A Real Shul
The Center for Jewish Life
CJL was established in Buffalo by Rabbi Laizer Labkovski, who came to the city
with his wife and children, now numbering 12, in 1995, as an emissary of the
Lubavitcher Rebbe Schneerson. The Rebbe headed the Lubavitcher movement in
Judaism, a movement founded in Lubavitch, Russia.
principal and most important contribution to Jewish life by this movement is
willingness to accept all Jews, whatever their background, whatever their
belief. Even German Jews are welcome. Unlike our usual congregations, the CJL
has no officers, no chairman of the board, no trustees, no president, vice
presidents, secretaries, treasurers, or executive directors. This avoids the
unfortunate condition of almost all of our congregations which promote an
oligarchy (Greek for rule of the few) who have no real interest in Judaism but
need to hold an office. These
oligarchs seldom participate in Sabbath or Holy Day events but are solely
interested in holding an office. Almost none of these synagogue politicians are
ever seen at any religious events, and drop out as soon as they have been
president. This makes most of our Jewish congregations alternative status
systems, thereby gratifying the needs of those who must be president or trustee
or chairman no matter what the organization represents so long as they, the
oligarchs, can hold an office.
is of course evident that in any stratified group, those who are important are ipso facto in a position to shun anyone not to their liking.
Shunning implies that some members are treated like skunks at a picnic, as no
one talks to them. No one greets them. They are ignored, humiliated, insulted,
demeaned, and discarded. THIS NEVER
HAPPENS AT THE CJL. Here everyone is treated in a friendly manner. All may come,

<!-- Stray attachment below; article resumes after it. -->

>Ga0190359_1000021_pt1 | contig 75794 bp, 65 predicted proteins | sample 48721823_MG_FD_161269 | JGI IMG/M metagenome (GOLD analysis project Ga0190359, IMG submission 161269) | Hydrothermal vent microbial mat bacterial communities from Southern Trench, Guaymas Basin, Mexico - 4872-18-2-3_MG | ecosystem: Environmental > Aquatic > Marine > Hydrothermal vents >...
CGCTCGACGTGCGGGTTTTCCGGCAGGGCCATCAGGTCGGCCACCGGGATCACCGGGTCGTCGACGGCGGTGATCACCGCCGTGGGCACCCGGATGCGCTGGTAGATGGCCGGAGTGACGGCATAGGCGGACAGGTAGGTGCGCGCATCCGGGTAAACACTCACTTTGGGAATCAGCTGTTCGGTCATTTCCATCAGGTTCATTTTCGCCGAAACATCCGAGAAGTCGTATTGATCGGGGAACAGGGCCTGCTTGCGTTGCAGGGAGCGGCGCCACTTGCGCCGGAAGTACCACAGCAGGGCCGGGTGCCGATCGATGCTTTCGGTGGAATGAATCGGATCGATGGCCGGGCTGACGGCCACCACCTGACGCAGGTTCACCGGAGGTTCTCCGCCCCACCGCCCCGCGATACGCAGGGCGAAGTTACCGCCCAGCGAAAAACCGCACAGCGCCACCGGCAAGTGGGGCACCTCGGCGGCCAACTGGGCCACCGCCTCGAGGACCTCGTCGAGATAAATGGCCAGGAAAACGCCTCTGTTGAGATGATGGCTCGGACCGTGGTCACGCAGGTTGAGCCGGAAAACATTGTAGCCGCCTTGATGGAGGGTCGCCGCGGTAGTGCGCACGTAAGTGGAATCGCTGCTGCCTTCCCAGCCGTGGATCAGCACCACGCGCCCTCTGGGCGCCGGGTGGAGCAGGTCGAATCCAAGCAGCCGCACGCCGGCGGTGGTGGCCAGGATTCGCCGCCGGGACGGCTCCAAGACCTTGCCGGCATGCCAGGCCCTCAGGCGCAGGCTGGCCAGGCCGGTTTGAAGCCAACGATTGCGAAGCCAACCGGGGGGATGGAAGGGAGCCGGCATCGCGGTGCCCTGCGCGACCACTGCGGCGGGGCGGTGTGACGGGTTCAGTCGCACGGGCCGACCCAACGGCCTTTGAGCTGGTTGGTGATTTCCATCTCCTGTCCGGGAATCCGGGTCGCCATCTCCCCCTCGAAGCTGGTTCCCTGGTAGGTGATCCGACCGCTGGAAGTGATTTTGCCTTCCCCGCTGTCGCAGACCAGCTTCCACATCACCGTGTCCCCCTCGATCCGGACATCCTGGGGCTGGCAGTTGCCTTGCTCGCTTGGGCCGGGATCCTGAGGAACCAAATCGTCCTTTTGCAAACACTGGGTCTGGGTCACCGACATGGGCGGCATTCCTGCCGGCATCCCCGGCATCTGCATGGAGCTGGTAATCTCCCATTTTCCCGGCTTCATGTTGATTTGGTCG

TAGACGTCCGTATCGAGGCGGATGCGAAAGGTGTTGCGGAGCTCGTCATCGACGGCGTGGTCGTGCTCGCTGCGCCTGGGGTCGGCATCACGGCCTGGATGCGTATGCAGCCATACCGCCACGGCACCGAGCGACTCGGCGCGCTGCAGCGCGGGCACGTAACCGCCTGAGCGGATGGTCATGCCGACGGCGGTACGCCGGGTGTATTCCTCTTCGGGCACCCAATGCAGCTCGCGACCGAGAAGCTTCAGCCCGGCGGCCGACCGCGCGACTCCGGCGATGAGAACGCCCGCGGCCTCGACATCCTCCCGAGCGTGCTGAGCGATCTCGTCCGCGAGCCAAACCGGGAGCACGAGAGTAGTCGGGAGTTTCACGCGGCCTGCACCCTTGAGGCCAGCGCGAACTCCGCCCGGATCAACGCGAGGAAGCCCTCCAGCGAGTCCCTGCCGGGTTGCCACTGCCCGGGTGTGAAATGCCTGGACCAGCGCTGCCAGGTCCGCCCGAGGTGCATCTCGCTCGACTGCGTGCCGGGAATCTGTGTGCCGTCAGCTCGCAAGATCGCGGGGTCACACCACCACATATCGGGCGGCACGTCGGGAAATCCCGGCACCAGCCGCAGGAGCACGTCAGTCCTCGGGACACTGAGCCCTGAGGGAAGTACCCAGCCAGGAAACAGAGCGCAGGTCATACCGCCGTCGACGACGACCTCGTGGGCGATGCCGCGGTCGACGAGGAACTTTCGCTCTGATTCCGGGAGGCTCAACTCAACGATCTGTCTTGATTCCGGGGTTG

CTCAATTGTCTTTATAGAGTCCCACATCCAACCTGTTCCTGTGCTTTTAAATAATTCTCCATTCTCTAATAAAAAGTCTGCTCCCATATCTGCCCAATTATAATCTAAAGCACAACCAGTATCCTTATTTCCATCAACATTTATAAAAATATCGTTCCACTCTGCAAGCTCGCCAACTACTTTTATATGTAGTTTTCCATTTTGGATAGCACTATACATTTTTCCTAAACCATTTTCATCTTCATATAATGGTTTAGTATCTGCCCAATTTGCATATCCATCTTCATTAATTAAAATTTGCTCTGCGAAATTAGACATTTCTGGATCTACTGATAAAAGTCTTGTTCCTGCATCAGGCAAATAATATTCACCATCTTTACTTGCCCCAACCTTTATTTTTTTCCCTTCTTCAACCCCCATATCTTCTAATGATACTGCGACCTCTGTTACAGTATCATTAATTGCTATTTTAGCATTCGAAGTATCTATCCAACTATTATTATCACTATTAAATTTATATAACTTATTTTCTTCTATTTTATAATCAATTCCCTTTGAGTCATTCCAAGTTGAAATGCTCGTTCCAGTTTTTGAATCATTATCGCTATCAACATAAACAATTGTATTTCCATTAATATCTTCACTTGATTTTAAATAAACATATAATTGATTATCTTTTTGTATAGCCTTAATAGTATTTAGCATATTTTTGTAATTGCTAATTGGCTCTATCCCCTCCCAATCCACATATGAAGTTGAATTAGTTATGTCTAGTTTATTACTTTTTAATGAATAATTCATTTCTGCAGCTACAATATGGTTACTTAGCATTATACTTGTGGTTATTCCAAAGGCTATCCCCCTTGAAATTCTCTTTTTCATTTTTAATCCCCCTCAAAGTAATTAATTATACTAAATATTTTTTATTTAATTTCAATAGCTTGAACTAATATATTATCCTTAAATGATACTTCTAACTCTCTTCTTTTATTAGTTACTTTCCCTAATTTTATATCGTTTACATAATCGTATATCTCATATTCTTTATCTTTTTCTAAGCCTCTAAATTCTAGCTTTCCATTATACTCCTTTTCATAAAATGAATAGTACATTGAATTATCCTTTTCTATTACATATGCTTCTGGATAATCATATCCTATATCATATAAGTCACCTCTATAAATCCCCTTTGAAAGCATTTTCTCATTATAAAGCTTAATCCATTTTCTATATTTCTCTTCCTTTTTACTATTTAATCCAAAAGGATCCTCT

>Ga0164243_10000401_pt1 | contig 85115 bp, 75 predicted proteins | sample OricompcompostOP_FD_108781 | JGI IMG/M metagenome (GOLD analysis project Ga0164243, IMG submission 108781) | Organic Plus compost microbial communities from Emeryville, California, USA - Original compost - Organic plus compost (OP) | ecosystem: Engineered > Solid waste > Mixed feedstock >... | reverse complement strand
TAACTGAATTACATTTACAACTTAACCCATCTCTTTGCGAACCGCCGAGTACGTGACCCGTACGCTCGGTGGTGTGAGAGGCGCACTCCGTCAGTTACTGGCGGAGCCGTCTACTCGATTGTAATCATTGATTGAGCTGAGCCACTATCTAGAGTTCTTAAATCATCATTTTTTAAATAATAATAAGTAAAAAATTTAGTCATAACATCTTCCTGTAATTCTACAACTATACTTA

no matter their finances or their occupations.
Friendship and acceptance are enjoyed by all who attend the many events
provided by Rabbi Labkovski, who never ignores anyone, who talks to all who seek
the company of other Jews, and all who follow the greatest commandment, “You
shall walk humbly with your God and you shall love your neighbor as yourself.”
Labkovski is a true role model who, by his acts, teaches all of us what Judaism
really means. He holds two degrees from the Lubavitcher Yeshiva and is a
lecturer, teacher, consultant, and organizer of numerous activities. The rabbi
is responsible for creating a Kosher Meals on Wheels, which feeds the poor and
those who are unable to leave their homes because of illness or old age. Rabbi
Labkovski has organized a volunteer group of drivers who drive food to those who
need it and who cheer up those who would otherwise have no visitors. The rabbi
also visits Jews who are hospitalized and actually drove all the way from
Williamsville to Rochester to visit Dr. Balderman, who was then undergoing a
major operation at a Rochester hospital. Dr. Balderman was a cancer patient. At
intervals, Rabbi Labkovski invites all Jews to attend Friday night dinners at
minimal cost. These dinners allow the participants to meet one another and to
enjoy the welcoming and friendly association with other Jews. You are welcome
because you want to be there. You don’t need a Cadillac to be admitted. Rabbi
Labkovski has also created the Chabad Hebrew School, The Jewish Heritage Day
School, and a school for children aged six months to three years. He also
created a Passover matzo bakery and much more.
view of our high (74%) intermarriage rate and the abandonment of Judaism by so
many American Jews, the Center for Jewish Life acts as a wall, as a defense
against the utter dissolution of American Judaism. That is the reason for the
ever increasing participation of Jews in the work of the CJL. This
is the reason why in 1990 Conservatives were 43% of all affiliated Jews but now
have declined to 15%.
Let us imagine any Jewish community which follows the teachings of the Rebbe Schneerson and whose followers act like Rabbi Labkovski. When that day comes, the Moshiach cannot be far, as all Jews will be brethren, as it is written, as it is said, “Kol Yisroel Chaveyrim.”
Dr. Gerhard Falk is the author of numerous publications, including The American Jewish Community in the 20th and 21st Century (2021).